Devices & Diagnostics

Can a ‘smart’ pain management system be alternative to opioids for chronic pain?

NeuroMetrix is adding a digital twist to the humble transcutaneous electrical nerve stimulation device to provide pain relief and be a non-drug alternative to chronic pain.

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Quell is a transcutaneous electrical nerve stimulation (TENS) device wraps around the calf to block pain and can also track patient use and sleep pattern

Around 100 million Americans suffer from chronic pain. To complicate matters, millions are also struggling with opioid addiction, driving intensive efforts to find pain management alternatives.

“A lot of people are suffering from lower back pain, sciatica, fibromyalgia, arthritis, diabetic nerve pain. These are people who have been dealing with pain for months or years,” said Frank McGillin, senior vice president and general manager of Consumer Health at NeuroMetrix in a phone interview. “One common thread is they’re not satisfied with their current level of relief, and they’re really looking for something that is drug-free.”

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McGillin believes that Waltham Massachusetts-based NeuroMetrix may have a solution in Quell, the company’s high-frequency transcutaneous electrical nerve stimulation (TENS) device, which has been approved by the FDA for over-the-counter use.

“By stimulating the nerves at the right frequency, over the right period of time, it stimulates a response in the central nervous system, releasing an endogenous opioid, a natural pain blocker,” he said.

NeuroMetrix was founded 20 years ago by Shai Gozani, a product of the Harvard-MIT Division of Health Sciences and Technology. Initially, the company focused on neurodiagnostics – finding better ways to study nerve conduction. They still offer NC-stat, which tests for peripheral neuropathies, but these efforts to understand how the body is wired led them to therapeutics, such as SENSUS, their prescription version of Quell. Now the company is transitioning from digital devices to consumer health.

They are not alone and TENS is not a new approach. The technology was developed in the 1970s, and many companies are embracing it. Axiobionics has been making electrical stimulation devices for two decades, and a quick TENS search on Amazon produces dozens of devices.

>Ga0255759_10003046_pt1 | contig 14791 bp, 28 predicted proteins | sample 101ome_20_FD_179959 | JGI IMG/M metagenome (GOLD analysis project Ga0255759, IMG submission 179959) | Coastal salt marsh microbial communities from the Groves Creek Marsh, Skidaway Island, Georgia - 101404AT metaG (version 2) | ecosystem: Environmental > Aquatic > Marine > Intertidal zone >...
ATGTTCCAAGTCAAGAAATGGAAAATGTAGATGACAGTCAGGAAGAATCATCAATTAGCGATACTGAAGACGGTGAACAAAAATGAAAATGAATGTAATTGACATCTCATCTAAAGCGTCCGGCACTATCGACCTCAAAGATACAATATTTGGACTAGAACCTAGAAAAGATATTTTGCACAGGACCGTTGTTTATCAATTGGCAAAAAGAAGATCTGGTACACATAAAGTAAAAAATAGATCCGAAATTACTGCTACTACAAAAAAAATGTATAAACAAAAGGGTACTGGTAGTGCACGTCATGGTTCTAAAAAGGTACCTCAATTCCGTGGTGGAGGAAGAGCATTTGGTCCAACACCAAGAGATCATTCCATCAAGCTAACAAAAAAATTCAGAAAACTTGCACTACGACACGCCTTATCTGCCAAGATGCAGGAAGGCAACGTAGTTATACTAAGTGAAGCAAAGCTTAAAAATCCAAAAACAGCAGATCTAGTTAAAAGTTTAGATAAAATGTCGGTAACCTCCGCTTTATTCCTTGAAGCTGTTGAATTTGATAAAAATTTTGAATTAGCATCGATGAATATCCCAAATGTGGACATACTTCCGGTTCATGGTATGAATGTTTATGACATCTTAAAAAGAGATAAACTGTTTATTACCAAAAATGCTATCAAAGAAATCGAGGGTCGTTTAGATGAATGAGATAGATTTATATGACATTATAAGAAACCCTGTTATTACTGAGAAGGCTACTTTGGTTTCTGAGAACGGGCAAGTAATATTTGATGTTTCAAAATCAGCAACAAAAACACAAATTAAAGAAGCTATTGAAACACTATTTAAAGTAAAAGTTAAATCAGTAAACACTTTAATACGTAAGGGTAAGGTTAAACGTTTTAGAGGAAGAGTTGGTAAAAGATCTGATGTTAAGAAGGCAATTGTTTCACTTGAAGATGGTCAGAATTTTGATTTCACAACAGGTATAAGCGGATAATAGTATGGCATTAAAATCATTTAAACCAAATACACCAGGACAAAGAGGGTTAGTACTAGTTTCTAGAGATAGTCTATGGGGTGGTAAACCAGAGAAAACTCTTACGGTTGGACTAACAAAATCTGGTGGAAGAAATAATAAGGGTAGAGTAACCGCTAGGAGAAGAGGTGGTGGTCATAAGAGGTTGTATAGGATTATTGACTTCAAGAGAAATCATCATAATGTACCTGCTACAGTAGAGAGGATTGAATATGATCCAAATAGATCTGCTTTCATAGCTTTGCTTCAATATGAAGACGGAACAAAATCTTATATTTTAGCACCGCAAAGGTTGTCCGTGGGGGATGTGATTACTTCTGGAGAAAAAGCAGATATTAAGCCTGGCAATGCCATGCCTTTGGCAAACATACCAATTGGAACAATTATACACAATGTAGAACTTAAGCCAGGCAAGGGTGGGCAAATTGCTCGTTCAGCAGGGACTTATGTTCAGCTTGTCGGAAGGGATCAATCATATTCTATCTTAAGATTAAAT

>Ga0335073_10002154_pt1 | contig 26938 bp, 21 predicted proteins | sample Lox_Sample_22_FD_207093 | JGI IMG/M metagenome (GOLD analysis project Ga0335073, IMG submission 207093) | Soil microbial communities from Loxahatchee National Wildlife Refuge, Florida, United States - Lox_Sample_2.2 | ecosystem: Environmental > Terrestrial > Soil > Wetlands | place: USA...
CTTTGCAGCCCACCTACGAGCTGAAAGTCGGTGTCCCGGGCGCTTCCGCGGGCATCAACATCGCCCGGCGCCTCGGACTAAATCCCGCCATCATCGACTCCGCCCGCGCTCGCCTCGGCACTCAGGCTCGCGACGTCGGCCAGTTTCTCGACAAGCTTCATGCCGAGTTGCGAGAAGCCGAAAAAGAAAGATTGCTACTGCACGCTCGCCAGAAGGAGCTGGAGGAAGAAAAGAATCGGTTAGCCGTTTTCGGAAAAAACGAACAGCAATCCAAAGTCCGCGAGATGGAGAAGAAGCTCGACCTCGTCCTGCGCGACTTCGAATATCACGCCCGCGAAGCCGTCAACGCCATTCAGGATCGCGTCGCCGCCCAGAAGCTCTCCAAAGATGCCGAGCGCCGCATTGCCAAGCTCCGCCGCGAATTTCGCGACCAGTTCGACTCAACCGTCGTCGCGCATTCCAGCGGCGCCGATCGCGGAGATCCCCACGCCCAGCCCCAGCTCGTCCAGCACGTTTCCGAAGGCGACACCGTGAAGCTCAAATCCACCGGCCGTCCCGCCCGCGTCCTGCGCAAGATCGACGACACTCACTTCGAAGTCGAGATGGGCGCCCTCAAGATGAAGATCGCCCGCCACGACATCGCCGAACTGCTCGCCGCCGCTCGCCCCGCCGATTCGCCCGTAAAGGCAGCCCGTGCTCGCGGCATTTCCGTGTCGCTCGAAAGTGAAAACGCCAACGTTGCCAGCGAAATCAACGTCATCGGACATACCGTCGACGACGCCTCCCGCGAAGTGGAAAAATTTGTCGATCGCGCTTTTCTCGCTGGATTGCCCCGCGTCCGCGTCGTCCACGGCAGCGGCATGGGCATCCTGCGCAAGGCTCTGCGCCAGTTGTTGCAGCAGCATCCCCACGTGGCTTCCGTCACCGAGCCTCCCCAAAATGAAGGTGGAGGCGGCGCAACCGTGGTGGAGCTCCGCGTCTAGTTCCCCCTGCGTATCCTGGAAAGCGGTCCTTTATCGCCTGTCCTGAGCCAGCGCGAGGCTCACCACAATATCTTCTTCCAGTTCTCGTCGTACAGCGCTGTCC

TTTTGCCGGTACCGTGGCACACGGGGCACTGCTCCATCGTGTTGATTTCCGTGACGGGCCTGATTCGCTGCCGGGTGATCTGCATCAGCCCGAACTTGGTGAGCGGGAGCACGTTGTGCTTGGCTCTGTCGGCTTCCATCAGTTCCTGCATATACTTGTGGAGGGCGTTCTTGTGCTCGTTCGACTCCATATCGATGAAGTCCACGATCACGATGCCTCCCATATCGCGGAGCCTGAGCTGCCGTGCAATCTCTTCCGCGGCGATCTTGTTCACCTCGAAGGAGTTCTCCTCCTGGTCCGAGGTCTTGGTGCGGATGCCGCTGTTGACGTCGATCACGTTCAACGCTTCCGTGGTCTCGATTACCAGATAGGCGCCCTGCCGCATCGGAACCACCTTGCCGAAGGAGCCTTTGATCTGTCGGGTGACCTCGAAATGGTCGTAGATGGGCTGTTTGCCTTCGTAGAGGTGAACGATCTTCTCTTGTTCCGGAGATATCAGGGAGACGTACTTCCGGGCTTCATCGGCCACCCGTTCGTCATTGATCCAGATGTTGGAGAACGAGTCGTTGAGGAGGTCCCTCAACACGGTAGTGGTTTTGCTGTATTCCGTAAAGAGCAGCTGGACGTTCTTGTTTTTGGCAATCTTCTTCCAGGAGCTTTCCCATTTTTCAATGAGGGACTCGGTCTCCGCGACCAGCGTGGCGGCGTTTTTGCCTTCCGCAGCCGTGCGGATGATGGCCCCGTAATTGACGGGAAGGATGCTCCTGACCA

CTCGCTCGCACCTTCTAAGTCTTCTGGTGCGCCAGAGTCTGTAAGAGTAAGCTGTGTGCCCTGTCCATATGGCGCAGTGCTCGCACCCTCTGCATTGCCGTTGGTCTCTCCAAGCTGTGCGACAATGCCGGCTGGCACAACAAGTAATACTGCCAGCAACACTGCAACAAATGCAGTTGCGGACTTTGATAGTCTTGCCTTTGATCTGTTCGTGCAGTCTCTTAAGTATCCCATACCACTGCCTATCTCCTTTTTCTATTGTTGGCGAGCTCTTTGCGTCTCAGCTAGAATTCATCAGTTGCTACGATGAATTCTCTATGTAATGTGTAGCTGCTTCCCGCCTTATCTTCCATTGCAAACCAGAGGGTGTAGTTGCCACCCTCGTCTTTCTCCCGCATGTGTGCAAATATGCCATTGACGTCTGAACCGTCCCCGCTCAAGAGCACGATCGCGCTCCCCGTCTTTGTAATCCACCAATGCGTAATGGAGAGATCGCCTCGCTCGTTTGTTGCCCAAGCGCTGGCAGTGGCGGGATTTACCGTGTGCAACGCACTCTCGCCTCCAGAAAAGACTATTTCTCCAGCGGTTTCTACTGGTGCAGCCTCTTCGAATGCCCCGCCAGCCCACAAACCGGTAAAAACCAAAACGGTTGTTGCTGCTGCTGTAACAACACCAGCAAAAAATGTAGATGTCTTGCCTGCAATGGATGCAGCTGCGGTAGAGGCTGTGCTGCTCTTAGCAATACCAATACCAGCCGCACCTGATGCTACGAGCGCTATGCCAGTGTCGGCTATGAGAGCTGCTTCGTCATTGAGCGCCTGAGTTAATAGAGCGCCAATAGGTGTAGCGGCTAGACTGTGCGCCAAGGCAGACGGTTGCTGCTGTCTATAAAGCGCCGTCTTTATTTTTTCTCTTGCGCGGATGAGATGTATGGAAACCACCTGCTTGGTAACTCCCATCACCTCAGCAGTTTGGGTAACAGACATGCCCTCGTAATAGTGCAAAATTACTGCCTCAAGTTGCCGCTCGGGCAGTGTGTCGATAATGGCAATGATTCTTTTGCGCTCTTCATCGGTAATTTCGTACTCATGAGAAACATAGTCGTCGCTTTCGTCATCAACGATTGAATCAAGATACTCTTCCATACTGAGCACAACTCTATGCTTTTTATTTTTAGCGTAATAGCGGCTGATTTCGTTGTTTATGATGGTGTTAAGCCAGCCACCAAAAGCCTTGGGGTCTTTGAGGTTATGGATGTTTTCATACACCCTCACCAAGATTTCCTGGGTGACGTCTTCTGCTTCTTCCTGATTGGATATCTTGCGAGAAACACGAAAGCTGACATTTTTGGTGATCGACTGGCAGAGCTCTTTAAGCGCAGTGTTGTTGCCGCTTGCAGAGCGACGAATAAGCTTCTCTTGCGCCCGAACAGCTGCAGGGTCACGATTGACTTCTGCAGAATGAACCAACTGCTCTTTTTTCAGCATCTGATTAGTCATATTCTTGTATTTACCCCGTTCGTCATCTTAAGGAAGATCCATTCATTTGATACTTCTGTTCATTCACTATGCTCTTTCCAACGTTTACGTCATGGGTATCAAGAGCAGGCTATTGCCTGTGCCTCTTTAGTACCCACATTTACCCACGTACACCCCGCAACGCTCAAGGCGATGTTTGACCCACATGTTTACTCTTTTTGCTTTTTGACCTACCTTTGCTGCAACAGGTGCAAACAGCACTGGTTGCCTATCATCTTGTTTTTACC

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A Deep-dive Into Specialty Pharma

A specialty drug is a class of prescription medications used to treat complex, chronic or rare medical conditions. Although this classification was originally intended to define the treatment of rare, also termed “orphan” diseases, affecting fewer than 200,000 people in the US, more recently, specialty drugs have emerged as the cornerstone of treatment for chronic and complex diseases such as cancer, autoimmune conditions, diabetes, hepatitis C, and HIV/AIDS.

But McGillin said Quell may offer a better solution for many people. The self-contained device attaches around the calf and can be operated through iOS or Android operating systems. Internal algorithms help customize the electrical dose for each user and monitor safety. Quell also comes with a digital health platform, which can track compliance, as well as sleep patterns.

“There’s a linkage between chronic pain and sleep,” noted McGillin. “If you’re not sleeping, it can exacerbate your pain.”

Using a TENS device while sleeping is a tricky area, as there can be a burn risk. However, Quell has been approved by the FDA for sleep use. In October, NeuroMetrix received a patent for features that help the device monitor skin/electrode impedance – a new technology to enhance safety.

NeuroMetrix continues to study Quell. This year the company published a safety and efficacy study, led by Gozani. The trial found that the therapy was safe and, among 88 participants, more than 80 percent responded to the treatment.

In June, NeuroMetrix announced a new study with Scripps Translational Science Institute to investigate how Quell impacts opioid use in cancer patients. The startup is also working with Brigham and Women’s Pain Management Center to study Quell’s effectiveness for patients with chronic low back pain.

Given the dual epidemics of pain and addiction, non-drug approaches like Quell may carve out a long-term niche.

“More than half of people suffering from chronic pain aren’t satisfied with their current treatments,” said McGillin. “They want alternatives.”

Photo: NeuroMetrix